“The site is updated constantly. There are several dozen new products added each week and we enhance the design elements. We work closely with Larry’s marketing division. When they place a new print ad (and they do a lot of newspaper advertising), they email it to us in digital format. Their Internet slogan is ‘Most Useful Furniture Home Furnishings/Decorating Website in the Universe!’ and it’s not an exaggeration!” Andy’s company manages every aspect of the website and that makes it “easy for Schneidermans, not a burden on anyone, and cost effective, too.”

Andy told us we should talk to John George and find out “how he uses the website to cash in”. John is one of Schneiderman’s top valued sales associates. He said, “The Internet is a selling tool for me, and I’m really sold on the concept!” He particularly likes to utilize the room planning function which permits consumers to enter desired pieces of furniture on measured configurations to match their own spaces, and “move them around until they fit their requirements. And I can do this on the telephone. They see furniture they like on the website, they call me, I direct them to the room planner, and lead them through the process. It’s magical! Almost like having them here at my desk. Most people have a hard time visualizing, and this helps them so much.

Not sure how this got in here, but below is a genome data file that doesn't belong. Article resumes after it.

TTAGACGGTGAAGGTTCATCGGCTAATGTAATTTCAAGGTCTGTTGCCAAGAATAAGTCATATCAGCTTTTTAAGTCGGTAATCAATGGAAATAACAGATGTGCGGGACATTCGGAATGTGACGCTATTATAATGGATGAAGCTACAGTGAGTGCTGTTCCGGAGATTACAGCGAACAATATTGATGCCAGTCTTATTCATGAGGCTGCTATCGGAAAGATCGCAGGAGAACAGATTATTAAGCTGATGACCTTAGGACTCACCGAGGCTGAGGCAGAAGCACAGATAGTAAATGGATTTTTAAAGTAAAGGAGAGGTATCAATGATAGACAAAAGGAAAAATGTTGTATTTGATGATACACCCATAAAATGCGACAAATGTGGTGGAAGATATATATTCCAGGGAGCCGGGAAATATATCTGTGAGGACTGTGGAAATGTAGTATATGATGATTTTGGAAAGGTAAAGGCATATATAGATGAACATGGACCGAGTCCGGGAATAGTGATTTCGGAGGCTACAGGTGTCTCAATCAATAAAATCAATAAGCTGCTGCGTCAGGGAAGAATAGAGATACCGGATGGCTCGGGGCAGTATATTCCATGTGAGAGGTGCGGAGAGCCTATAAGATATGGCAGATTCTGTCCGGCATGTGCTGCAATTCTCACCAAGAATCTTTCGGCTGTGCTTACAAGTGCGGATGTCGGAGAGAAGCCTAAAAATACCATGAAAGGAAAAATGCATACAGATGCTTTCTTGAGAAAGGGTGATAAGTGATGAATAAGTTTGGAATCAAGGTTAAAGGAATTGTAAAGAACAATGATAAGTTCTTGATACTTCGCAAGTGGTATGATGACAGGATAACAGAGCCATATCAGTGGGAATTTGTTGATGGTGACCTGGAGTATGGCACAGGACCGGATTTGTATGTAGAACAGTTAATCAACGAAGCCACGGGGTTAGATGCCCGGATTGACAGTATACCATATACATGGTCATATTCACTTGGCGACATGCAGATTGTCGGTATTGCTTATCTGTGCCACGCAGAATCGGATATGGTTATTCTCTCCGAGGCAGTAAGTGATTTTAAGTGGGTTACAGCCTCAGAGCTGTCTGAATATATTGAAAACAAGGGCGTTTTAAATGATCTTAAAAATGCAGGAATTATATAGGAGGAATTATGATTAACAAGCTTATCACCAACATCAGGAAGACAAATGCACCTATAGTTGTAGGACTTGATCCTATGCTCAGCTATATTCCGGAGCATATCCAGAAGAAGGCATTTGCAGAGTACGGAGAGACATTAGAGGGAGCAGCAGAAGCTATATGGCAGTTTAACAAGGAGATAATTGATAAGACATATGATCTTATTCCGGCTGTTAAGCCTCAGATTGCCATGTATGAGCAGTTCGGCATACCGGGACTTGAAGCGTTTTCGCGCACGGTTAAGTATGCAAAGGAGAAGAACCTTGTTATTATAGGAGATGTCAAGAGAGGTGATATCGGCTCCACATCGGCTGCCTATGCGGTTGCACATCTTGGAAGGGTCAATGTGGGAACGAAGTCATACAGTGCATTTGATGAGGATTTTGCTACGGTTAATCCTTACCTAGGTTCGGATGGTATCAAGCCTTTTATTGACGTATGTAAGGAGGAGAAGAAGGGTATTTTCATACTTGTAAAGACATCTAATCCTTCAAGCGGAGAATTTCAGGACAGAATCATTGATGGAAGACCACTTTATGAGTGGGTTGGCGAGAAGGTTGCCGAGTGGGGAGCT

“It has been much easier to make sales since our website was developed. Thanks to Andy Bernstein I get along pretty well with the computer now; the logic is similar in all the processes.

“Not only does our newspaper advertising tie in well, we also have the capacity to email pictures of products to people anywhere, sometimes something that’s brand new and not yet on the web. I keep a follow-up system that I check frequently and if someone has been looking for a specific item and then we get it in, I can take a picture of it and send it off to him or her. Another sale!”

Said Andy, “There’s an additional tool John likes and uses a lot. Some of the manufacturers like Flexsteel and Clayton-Marcus have developed the capability of taking many different fabric and/or leather treatments and rendering them on frames on the Internet. The customer can really get a sense of how the pieces will look.”